The doctrine of res
judicata is based on rule of procedure. However, doctrine of mere estoppel under
section 115 Of the Evidence Act, there is embargo on the party to plead or prove
particular facts whereas in case of res judicata, the prohibition is operative
against the court to deal with the same kind of issue again and again.
The principle of issue-estoppel is entirely a creature of judicial decisions and
has not been embodied in any codified book. The essentials of the rule of issue-estoppel
are, one, the parties in the two proceedings must be the same; secondly, the
issue that was decided earlier must be identical with that which is sought to be
re-agitated. The issue-estoppel applies only when both the earlier and the
present proceedings are civil cases. In order to invoke the rule of issue
estoppel, not only the parties in the two trials should be the same but also,
the fact in issue, proved or not, as present in the earlier trial, must be
identical to what is sought to be re-agitated in the subsequent trial.
A concept that is linked with the Issue estoppels is Mutuality of estoppels, in
the prime case of Hollington v. Hewthorn
 there was a motor vehicle accident
involving Hollington and Hewthom. Hewthom was charged and convicted of careless
driving, contrary to the Road Traffic Act, 1930.
The estate of Hollington then
commenced a civil action against Hewthorn claiming damages. Counsel for the
estate of Hollington was Mr. Denning, later Master of the Rolls. He argued that
the conviction of Hewthorn in the prior summary criminal proceedings was
admissible evidence of negligence against Hewthorn in the civil proceedings.
parties to the summary criminal proceedings were the Crown as prosecutor and Hewthom as defendant; the parties to the civil proceeding were the estate of
Hollington as plaintiff and Hewthom as defendant.
The question for the Court of
- whether issue estoppel, or some variant thereof, could be applied
where there was no identicality of parties in the two proceedings;
- that is,
would the English courts insist upon the requirement of mutuality of estoppel?
The Court of Appeal decided that issue estoppel did not apply, and that evidence
of the prior criminal proceedings was inadmissible. The decision has been
roundly criticized and the reasoning is, at best, mechanical and clearly riddled
with numerous fallacies. Lord Denning's analysis and choice of the doctrine of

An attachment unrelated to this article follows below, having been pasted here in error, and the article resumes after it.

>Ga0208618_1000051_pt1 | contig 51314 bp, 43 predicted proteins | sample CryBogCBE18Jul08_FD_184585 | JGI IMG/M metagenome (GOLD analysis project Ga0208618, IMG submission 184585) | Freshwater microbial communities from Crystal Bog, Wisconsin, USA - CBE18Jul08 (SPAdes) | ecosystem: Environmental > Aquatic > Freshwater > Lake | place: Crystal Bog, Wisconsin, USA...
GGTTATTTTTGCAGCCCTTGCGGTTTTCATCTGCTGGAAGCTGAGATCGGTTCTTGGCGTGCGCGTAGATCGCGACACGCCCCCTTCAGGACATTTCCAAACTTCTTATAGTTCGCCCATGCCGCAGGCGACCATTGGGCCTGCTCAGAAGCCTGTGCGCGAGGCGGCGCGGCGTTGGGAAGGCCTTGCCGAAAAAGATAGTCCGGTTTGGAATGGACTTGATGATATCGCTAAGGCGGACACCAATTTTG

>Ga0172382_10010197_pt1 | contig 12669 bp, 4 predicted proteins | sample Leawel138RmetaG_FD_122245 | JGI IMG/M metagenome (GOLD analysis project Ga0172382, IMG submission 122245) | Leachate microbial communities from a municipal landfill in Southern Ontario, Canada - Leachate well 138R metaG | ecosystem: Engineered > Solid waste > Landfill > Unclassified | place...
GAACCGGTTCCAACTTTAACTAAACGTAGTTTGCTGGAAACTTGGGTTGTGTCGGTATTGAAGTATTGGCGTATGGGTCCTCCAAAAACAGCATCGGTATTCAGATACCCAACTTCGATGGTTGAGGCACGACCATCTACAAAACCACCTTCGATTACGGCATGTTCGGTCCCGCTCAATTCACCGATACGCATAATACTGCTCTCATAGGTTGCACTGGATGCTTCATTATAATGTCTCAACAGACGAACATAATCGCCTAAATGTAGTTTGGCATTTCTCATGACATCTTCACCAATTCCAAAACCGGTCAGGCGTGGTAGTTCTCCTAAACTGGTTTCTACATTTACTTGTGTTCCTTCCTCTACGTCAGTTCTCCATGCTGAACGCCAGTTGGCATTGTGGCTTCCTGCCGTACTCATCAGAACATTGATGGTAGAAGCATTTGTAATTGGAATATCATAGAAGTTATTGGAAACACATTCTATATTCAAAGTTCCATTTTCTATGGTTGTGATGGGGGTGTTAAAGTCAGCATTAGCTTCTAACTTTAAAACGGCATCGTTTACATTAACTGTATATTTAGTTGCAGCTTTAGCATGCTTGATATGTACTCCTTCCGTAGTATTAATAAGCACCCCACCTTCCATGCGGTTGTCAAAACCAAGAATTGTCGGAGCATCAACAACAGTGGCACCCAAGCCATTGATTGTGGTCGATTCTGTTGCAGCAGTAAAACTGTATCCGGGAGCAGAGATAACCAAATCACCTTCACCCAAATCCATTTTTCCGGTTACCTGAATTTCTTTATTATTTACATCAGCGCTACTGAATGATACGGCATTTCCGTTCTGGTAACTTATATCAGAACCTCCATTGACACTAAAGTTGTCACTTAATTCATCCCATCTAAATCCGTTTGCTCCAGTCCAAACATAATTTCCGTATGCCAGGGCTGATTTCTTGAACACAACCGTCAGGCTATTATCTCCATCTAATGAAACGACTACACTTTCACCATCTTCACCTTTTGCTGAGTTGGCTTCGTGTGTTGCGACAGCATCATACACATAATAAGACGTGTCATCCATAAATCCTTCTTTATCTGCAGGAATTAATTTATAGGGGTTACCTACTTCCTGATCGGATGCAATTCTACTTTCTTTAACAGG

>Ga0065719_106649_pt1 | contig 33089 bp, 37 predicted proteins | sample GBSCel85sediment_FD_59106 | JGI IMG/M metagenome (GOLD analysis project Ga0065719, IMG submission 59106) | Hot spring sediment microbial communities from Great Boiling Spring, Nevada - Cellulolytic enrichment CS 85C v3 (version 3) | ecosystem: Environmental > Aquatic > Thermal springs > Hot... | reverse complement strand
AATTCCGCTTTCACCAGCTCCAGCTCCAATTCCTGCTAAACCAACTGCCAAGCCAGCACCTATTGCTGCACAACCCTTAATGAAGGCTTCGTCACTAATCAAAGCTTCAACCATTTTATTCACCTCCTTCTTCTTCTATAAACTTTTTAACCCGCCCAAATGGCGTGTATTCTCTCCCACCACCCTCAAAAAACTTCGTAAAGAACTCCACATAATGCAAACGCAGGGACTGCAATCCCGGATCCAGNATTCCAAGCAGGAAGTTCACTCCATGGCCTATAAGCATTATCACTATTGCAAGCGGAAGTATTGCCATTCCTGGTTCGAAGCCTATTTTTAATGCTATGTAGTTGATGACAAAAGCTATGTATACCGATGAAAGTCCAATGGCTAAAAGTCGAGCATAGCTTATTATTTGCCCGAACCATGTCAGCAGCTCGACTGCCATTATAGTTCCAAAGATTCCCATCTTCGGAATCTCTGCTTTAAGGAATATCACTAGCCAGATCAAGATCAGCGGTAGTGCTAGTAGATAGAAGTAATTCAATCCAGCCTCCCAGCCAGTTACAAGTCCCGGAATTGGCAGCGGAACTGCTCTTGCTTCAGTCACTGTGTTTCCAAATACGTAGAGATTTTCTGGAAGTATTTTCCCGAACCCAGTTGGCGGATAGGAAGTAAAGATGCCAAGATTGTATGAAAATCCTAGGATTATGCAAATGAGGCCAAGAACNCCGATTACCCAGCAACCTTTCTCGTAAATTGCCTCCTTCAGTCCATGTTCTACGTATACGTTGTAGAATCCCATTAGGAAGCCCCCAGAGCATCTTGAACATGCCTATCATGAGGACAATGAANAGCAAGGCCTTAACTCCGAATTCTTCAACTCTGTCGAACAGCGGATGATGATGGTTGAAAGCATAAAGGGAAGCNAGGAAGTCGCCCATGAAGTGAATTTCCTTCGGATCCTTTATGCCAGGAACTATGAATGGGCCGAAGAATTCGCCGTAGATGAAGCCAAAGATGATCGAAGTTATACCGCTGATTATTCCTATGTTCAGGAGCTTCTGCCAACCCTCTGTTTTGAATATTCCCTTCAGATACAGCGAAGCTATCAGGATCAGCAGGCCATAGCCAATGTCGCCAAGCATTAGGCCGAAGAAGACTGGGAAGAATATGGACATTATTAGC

issue estoppel seems apt.
The doctrine of abuse of process is an inherent
jurisdiction that courts have exercised to ensure that they can control their
own process and that litigants do not abuse access to and the process of the
, the court will stay or dismiss frivolous proceedings,
vexatious and oppressive proceedings, proceedings that are duplicative of
proceedings pending in another forum or jurisdiction, and proceedings that do
not raise any triable legal issue. Admittedly, the principle of res judicata was
developed to deal with and eliminate abuse, but the doctrines of cause of action
and issue estoppel have now matured and strengthened to the point where they can
properly and fully deal with the particular kind of abuse in issue.
In conclusion, discretionary power of the court in every country holds the core
of the issue estoppels which in my opinion is the core to be followed by every
judge's instinct the on a case to case basis. Issues estoppels as a doctrine is
comparatively fresh perspective in India which should use more. Though more
prevalent in criminal proceedings, civil procedural code also uses the same for
its cases if not codified in the civil procedure code, it has through precedents
been used in various case laws.
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(last visited Oct 10, 2019)
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- ( 2 W.L.R. 304)
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(last visited Oct 10, 2019)
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- Angle v. Minister of National Revenue (1974),  2 S.C.R. 248, 47
D.L.R. (3d) 544
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(NOC) 109 (Bom)
-  K.B. 587,  2 All E.R. 35 (C.A.)